Expectations for the meeting had been high since Draghi in a speech last week vowed to do “whatever it takes to preserve the euro,” triggering a firestorm of speculation about what that meant.
Carl B. Weinberg, chief economist for High Frequency Economics, pointed out in a note to clients how careful Draghi was Thursday to use the word “may” instead of “will” when discussing possible remedies. “Once again,” Weinberg wrote, “we have no commitment to action from the ECB, and no execution of promises previously made.”
Many analysts took the lack of immediate action on Thursday as an indication that efforts at compromise between Germany — which has objected to restarting bond buying because it would put more stress on its own economy — and the rest of the ECB countries had resulted in a standoff.
In announcing possible bond buying “of a size adequate to reach its objective” and by painting a picture of urgency in efforts to move ahead with bond buying by saying various committees would meet over the next few weeks to draw up detailed parameters, Draghi in effect fired an opening salvo against Germany.
While each of the 23 members of the ECB governing board has one vote — meaning that in theory the German central bank has as much power as those of Malta or Cyprus and could not veto action if the others supported it — European powers have been reluctant to move forward with any large-scale action without Germany's backing.
“There is going to be ongoing concern that the final effectiveness of the policy could be diluted by these objections from Germany,” Howard Archer, chief European economist for IHS Global Insight, said in an interview.
The euro crisis has moved into a new stage in recent months as some of the continent’s largest economies — Spain and Italy — have seen their borrowing costs soar relative to those of Germany. Draghi said this development concerns him, as increases in bond yield spreads are “usually ominous.” Greece, Portugal and Ireland were forced to seek bailouts when their borrowing costs reached the level that Spain’s and Italy’s are at now.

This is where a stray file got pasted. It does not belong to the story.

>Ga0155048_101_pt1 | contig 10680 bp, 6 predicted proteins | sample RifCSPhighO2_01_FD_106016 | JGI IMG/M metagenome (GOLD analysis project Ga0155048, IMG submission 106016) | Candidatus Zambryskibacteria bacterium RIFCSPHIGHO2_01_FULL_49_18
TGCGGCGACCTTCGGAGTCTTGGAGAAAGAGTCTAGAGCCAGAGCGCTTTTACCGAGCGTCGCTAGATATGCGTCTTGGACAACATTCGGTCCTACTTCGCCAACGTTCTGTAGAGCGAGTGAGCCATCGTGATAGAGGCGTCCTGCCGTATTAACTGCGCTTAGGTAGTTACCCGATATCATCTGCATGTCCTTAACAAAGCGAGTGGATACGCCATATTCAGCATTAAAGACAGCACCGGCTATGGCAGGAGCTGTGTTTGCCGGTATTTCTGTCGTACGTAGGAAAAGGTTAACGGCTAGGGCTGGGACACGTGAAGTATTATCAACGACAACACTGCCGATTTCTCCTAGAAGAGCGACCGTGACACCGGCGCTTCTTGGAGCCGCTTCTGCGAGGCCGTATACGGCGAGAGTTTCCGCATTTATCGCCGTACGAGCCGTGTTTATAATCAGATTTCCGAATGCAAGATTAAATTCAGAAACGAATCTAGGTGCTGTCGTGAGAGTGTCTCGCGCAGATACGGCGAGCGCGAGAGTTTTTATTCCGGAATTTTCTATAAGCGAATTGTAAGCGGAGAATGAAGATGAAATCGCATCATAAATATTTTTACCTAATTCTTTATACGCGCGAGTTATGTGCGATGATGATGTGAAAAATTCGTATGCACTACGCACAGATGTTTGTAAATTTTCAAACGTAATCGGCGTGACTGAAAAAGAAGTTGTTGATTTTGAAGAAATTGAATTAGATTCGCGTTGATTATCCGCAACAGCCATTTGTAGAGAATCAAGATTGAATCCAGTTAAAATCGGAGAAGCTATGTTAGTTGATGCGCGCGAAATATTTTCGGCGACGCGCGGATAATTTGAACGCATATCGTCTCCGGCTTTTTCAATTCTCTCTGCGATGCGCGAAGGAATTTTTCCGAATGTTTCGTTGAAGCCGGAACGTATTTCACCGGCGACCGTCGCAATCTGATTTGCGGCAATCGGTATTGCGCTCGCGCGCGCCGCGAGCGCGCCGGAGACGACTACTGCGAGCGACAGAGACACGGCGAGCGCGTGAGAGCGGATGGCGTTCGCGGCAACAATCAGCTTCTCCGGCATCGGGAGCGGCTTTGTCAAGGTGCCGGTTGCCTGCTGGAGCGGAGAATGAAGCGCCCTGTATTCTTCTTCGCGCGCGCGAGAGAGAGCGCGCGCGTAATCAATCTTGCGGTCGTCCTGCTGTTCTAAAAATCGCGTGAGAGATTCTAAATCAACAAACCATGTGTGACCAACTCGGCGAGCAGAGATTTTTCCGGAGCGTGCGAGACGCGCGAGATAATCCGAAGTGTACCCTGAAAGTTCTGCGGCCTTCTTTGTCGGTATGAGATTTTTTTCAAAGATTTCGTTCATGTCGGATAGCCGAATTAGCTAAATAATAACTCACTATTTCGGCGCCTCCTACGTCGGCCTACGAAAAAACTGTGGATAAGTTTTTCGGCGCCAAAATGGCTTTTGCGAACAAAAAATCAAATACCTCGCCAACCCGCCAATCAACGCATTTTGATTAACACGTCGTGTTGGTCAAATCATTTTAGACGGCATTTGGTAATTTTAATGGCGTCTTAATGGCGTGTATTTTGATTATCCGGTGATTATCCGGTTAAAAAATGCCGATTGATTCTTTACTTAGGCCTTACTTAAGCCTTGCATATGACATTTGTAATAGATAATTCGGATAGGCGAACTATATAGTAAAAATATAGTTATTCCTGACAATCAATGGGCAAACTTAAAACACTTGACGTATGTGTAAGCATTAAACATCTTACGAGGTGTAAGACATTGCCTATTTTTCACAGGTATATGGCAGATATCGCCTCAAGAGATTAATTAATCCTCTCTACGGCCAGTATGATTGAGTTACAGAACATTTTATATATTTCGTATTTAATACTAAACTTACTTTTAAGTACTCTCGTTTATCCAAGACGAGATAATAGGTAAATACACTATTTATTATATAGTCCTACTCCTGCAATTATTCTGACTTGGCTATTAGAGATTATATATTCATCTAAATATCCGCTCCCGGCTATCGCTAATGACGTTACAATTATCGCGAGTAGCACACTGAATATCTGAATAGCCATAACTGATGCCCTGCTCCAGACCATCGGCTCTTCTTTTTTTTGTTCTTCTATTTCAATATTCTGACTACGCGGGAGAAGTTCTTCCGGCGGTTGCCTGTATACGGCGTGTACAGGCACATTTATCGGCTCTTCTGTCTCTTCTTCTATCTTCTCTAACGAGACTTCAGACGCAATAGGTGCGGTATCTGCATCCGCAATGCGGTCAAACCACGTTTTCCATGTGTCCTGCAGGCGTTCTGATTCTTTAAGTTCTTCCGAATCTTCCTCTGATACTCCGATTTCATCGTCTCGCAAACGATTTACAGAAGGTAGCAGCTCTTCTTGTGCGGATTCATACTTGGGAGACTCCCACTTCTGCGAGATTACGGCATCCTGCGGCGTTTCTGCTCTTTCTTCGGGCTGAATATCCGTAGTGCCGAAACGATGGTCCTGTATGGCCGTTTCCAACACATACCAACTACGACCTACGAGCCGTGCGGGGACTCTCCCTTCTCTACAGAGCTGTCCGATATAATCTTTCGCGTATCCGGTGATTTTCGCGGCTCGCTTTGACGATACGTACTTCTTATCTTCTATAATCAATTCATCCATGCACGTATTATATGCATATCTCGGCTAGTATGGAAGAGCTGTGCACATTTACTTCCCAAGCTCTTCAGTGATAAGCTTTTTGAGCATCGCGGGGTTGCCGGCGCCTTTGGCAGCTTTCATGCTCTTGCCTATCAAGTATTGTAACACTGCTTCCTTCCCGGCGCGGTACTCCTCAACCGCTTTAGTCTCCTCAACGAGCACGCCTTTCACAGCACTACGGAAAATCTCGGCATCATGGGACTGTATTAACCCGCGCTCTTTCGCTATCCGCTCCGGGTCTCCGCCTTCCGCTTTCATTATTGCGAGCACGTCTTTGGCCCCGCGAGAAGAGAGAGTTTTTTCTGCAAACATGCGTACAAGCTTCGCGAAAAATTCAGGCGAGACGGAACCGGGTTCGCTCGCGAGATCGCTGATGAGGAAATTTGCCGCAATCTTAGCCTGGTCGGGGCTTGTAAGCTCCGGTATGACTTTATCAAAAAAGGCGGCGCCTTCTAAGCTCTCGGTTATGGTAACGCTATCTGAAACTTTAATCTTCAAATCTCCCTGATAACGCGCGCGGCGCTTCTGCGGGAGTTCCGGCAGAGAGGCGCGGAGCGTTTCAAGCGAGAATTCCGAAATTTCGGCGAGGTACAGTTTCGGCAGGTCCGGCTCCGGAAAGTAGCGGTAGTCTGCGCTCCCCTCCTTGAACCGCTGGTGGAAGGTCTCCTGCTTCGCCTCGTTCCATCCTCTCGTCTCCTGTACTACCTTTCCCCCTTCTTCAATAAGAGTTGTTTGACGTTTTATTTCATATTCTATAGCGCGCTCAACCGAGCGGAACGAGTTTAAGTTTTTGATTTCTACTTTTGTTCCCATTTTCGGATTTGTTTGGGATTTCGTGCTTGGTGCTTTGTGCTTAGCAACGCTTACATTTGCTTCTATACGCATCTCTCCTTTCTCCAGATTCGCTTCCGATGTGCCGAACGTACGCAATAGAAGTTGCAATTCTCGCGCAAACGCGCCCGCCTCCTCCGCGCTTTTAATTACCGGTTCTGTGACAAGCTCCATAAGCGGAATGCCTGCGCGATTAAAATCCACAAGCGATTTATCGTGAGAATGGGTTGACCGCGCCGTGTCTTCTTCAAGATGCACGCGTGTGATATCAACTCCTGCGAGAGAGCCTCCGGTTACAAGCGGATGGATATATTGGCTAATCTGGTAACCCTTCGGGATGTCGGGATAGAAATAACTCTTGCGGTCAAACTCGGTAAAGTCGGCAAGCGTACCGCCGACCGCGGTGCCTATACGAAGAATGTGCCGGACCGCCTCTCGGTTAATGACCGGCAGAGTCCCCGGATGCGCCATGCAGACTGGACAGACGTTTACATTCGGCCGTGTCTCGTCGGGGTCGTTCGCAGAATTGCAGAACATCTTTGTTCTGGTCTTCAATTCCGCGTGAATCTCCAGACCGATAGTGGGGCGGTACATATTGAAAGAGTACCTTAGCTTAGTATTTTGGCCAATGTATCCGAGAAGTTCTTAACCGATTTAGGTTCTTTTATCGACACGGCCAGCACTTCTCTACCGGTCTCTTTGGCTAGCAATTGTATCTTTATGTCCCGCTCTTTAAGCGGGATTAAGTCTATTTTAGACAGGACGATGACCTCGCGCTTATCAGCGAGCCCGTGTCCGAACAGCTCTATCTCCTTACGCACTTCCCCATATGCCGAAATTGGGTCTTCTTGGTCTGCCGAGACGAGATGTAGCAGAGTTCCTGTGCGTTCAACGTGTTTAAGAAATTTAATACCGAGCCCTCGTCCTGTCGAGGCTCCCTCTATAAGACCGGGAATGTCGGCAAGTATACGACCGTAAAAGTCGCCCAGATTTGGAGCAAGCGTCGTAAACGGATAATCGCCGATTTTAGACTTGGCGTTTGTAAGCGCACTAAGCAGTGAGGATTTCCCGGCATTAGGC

Draghi also called on governments to “stand ready” to use their bailout funds to intervene in the markets themselves. But Draghi stressed that no action would be taken until troubled countries apply to have the European Financial Stability Facility, which was created in 2010 to provide financial assistance to euro countries, to purchase their bonds. Spain and Italy have held off from doing so to avoid the imposition of what they see as onerous requirements.
Italian Prime Minister Mario Monti and his Spanish counterpart Mariano Rajoy, speaking at a joint news conference in Madrid on Thursday afternoon, vowed to work together to solve the crisis but did not say whether they would seek to activate the bond purchasing.
The ECB announcement comes during a week of intense discussions among top officials on both sides of the Atlantic. U.S. Treasury Secretary Timothy F. Geithner flew to Germany to meet with his counterpart there, and Monti visited Paris.
Shortly after Draghi’s reassurances last week, German Chancellor Angela Merkel and French President Francois Hollande also seemed to imply something big was in the works when they issued a joint statement pledging to do everything possible to keep the euro zone from breaking up.
Meanwhile, the ECB and some other central banks appear to be taking a wait-and-see approach.
The ECB on Thursday left its main interest rate unchanged at a record low of 0.75 percent, as expected. Its decision comes on the heels of a Bank of England decision earlier in the day to hold its key lending rate at 0.5 percent and a Federal Reserve announcement Wednesday that it would also hold near-zero rates steady.
Underscoring the governing council’s view of the deteriorating situation, Draghi said it had discussed lower interest rates but ultimately decided to continue monitoring.